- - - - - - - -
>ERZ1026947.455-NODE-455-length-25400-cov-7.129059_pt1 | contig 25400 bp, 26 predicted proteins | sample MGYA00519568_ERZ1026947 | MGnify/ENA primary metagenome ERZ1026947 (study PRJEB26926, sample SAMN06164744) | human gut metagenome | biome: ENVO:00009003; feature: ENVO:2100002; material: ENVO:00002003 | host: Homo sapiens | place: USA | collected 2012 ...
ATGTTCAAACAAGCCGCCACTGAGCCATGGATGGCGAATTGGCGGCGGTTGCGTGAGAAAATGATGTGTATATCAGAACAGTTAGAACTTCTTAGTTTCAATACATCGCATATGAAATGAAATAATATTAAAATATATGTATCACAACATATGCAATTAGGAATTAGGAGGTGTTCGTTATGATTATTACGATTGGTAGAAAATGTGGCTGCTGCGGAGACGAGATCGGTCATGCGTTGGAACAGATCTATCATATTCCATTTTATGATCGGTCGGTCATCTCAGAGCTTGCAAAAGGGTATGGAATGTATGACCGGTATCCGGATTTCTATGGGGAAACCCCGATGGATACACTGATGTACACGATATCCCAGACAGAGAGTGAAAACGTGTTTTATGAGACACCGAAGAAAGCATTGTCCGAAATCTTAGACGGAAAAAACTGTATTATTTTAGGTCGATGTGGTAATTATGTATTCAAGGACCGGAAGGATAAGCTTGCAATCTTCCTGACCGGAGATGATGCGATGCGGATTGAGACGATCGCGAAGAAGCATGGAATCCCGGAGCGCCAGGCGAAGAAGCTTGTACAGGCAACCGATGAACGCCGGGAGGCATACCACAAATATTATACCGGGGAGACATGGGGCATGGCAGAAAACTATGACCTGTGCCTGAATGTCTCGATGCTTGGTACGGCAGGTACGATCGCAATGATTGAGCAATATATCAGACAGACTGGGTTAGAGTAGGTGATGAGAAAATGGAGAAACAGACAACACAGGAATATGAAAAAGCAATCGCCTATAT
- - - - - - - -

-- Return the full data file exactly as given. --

>ERZ1026947.455-NODE-455-length-25400-cov-7.129059_pt1 | contig 25400 bp, 26 predicted proteins | sample MGYA00519568_ERZ1026947 | MGnify/ENA primary metagenome ERZ1026947 (study PRJEB26926, sample SAMN06164744) | human gut metagenome | biome: ENVO:00009003; feature: ENVO:2100002; material: ENVO:00002003 | host: Homo sapiens | place: USA | collected 2012 ...
ATGTTCAAACAAGCCGCCACTGAGCCATGGATGGCGAATTGGCGGCGGTTGCGTGAGAAAATGATGTGTATATCAGAACAGTTAGAACTTCTTAGTTTCAATACATCGCATATGAAATGAAATAATATTAAAATATATGTATCACAACATATGCAATTAGGAATTAGGAGGTGTTCGTTATGATTATTACGATTGGTAGAAAATGTGGCTGCTGCGGAGACGAGATCGGTCATGCGTTGGAACAGATCTATCATATTCCATTTTATGATCGGTCGGTCATCTCAGAGCTTGCAAAAGGGTATGGAATGTATGACCGGTATCCGGATTTCTATGGGGAAACCCCGATGGATACACTGATGTACACGATATCCCAGACAGAGAGTGAAAACGTGTTTTATGAGACACCGAAGAAAGCATTGTCCGAAATCTTAGACGGAAAAAACTGTATTATTTTAGGTCGATGTGGTAATTATGTATTCAAGGACCGGAAGGATAAGCTTGCAATCTTCCTGACCGGAGATGATGCGATGCGGATTGAGACGATCGCGAAGAAGCATGGAATCCCGGAGCGCCAGGCGAAGAAGCTTGTACAGGCAACCGATGAACGCCGGGAGGCATACCACAAATATTATACCGGGGAGACATGGGGCATGGCAGAAAACTATGACCTGTGCCTGAATGTCTCGATGCTTGGTACGGCAGGTACGATCGCAATGATTGAGCAATATATCAGACAGACTGGGTTAGAGTAGGTGATGAGAAAATGGAGAAACAGACAACACAGGAATATGAAAAAGCAATCGCCTATAT